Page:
In most circumstances, I suspect schadenfreude is a sign of a serious character flaw. My mother most certainly would never have approved. However, today I read a post on another indie author’s blog where she was most definitely giving way to delight over recent posts in that “Other Place” from readers complaining about how series they follow have turned to drek and how they feel they are “reading in circles.”
I noticed those threads too and while they didn’t bring on a schadenfreude attack, the irony didn’t escape me. The same people who want to bully anyone off their list who says they like a book that didn’t come through the traditional publishing house gatekeepers are complaining about what those very same gatekeepers are feeding them. I know on a lot of forums similar threads come and go in cycles and this one surely pops up with some regularity. It’s been many years since I first noticed that a lot of those “regular” romance authors pretty much have a standard book template. For a new book, they change the names and physical descriptions of the characters, put them in a new setting and run them through some variation of the same events to a HEA and bingo. Johanna Lindsey’s Mallory books were the first time it hit me between the eyes, and that was years ago.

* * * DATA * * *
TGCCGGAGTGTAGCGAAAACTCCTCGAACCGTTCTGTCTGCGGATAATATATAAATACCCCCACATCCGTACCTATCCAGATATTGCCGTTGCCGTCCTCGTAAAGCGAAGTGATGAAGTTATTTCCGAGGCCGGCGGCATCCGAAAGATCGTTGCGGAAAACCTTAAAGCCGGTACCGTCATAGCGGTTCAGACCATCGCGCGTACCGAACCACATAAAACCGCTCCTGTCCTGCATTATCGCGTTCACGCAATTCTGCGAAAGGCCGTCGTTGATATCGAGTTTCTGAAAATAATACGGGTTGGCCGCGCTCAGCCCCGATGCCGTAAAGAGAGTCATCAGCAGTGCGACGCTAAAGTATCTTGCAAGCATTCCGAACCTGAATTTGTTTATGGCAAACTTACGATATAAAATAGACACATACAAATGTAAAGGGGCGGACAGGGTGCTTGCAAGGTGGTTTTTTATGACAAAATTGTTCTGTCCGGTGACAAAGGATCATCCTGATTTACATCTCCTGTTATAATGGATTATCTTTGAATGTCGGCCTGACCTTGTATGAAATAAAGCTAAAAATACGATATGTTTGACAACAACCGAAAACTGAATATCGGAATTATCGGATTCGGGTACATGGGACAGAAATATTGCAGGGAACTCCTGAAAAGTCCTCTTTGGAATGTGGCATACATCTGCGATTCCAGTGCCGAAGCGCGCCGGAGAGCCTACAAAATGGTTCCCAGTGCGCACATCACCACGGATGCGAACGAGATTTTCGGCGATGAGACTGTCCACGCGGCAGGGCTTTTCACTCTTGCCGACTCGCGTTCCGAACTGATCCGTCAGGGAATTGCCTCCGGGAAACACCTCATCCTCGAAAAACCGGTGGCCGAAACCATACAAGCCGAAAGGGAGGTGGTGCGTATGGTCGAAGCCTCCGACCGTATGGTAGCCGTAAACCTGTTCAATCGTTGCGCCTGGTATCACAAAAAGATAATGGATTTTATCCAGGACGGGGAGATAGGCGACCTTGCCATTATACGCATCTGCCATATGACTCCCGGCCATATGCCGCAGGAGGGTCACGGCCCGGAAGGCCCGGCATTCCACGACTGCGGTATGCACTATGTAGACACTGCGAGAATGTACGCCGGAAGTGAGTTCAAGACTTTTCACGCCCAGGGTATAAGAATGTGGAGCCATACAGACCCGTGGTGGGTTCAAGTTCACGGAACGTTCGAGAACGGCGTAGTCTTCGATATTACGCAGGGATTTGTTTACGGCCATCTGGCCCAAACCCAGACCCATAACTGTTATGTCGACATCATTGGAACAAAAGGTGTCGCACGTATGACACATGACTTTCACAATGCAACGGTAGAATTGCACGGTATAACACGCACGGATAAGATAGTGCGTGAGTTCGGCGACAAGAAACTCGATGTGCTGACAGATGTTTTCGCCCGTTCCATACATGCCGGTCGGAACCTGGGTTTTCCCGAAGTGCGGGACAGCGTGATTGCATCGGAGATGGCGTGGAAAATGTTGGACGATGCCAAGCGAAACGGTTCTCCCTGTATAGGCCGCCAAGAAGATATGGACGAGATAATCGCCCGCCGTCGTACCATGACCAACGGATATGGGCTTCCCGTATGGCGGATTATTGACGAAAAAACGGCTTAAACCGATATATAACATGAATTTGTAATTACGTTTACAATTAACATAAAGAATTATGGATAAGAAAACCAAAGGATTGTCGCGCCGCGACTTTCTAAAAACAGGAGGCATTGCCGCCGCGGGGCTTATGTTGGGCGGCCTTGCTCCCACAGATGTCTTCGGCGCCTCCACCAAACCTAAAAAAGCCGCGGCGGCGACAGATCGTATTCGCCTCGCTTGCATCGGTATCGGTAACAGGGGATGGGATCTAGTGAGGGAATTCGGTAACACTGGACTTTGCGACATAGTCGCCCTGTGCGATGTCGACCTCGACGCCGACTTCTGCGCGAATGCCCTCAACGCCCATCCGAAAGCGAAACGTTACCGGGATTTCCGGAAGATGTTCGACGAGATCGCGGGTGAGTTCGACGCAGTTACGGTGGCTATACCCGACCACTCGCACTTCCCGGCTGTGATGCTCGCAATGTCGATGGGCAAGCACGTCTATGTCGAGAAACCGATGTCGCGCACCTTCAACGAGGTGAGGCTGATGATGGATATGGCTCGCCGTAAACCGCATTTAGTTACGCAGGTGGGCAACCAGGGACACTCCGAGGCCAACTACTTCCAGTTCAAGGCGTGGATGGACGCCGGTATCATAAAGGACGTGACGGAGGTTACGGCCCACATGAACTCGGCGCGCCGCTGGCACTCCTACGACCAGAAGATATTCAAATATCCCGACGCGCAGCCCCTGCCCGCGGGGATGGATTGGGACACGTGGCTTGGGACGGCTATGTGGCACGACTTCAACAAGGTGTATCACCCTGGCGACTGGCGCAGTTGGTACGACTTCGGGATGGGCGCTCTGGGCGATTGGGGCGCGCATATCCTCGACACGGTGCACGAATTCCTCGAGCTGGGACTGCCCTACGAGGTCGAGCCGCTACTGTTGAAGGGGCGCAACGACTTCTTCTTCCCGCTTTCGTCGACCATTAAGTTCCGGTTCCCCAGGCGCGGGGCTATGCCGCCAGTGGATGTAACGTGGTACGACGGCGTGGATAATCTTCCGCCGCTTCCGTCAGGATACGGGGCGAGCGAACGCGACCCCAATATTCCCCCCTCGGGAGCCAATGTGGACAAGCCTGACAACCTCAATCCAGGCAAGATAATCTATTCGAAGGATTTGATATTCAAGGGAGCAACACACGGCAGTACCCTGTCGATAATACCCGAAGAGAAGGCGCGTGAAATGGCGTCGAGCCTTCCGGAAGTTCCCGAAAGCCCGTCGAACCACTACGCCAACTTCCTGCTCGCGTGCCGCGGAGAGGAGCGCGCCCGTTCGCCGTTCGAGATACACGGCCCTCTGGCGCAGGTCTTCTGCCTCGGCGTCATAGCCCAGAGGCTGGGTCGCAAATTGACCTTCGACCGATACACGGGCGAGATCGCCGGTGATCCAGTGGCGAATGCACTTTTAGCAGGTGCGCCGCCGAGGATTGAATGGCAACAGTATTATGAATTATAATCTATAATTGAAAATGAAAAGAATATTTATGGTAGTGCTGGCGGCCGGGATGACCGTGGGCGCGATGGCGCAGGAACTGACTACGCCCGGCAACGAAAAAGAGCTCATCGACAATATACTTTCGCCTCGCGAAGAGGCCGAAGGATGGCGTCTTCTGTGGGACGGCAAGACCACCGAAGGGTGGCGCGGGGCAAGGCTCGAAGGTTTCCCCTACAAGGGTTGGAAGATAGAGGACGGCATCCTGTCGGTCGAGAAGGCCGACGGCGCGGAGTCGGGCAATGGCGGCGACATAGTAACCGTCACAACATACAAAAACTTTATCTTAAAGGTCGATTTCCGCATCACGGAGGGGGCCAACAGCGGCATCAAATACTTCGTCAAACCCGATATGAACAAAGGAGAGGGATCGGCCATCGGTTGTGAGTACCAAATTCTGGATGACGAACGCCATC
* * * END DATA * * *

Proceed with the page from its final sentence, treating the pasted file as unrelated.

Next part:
I appreciate each and every review left for either of my books, but one that struck me at the time and that speaks to this subject includes the following: “Most romance novels seem to follow a boilerplate story line. Often I can look at the progress bar on my Kindle and tell you where the story goes next. Not so with this work. Ms. O’Connell surprised me at almost every turn.” Too bad some readers prefer going in circles to investigating something not gatekept, and it’s hard to fault that other indie author for her feelings about it.